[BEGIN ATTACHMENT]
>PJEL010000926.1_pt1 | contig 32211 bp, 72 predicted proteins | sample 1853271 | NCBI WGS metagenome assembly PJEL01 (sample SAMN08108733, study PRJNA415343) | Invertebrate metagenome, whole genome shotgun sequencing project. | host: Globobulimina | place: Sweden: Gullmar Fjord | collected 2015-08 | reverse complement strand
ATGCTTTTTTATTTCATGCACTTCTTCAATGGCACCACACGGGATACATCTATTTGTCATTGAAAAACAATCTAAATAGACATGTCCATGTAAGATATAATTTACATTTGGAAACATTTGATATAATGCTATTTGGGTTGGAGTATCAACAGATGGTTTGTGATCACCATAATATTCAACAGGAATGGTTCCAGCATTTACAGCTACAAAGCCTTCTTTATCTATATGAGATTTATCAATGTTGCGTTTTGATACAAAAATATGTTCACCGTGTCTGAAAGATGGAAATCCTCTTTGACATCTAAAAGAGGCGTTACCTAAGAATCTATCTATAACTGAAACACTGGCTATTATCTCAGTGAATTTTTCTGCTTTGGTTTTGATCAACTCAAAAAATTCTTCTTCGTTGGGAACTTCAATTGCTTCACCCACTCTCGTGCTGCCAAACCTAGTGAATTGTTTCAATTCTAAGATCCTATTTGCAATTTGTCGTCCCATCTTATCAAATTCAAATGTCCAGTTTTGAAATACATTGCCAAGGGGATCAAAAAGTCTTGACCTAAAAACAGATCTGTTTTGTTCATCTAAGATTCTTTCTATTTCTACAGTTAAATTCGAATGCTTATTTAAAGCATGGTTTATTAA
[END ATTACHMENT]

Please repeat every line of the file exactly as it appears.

>PJEL010000926.1_pt1 | contig 32211 bp, 72 predicted proteins | sample 1853271 | NCBI WGS metagenome assembly PJEL01 (sample SAMN08108733, study PRJNA415343) | Invertebrate metagenome, whole genome shotgun sequencing project. | host: Globobulimina | place: Sweden: Gullmar Fjord | collected 2015-08 | reverse complement strand
ATGCTTTTTTATTTCATGCACTTCTTCAATGGCACCACACGGGATACATCTATTTGTCATTGAAAAACAATCTAAATAGACATGTCCATGTAAGATATAATTTACATTTGGAAACATTTGATATAATGCTATTTGGGTTGGAGTATCAACAGATGGTTTGTGATCACCATAATATTCAACAGGAATGGTTCCAGCATTTACAGCTACAAAGCCTTCTTTATCTATATGAGATTTATCAATGTTGCGTTTTGATACAAAAATATGTTCACCGTGTCTGAAAGATGGAAATCCTCTTTGACATCTAAAAGAGGCGTTACCTAAGAATCTATCTATAACTGAAACACTGGCTATTATCTCAGTGAATTTTTCTGCTTTGGTTTTGATCAACTCAAAAAATTCTTCTTCGTTGGGAACTTCAATTGCTTCACCCACTCTCGTGCTGCCAAACCTAGTGAATTGTTTCAATTCTAAGATCCTATTTGCAATTTGTCGTCCCATCTTATCAAATTCAAATGTCCAGTTTTGAAATACATTGCCAAGGGGATCAAAAAGTCTTGACCTAAAAACAGATCTGTTTTGTTCATCTAAGATTCTTTCTATTTCTACAGTTAAATTCGAATGCTTATTTAAAGCATGGTTTATTAA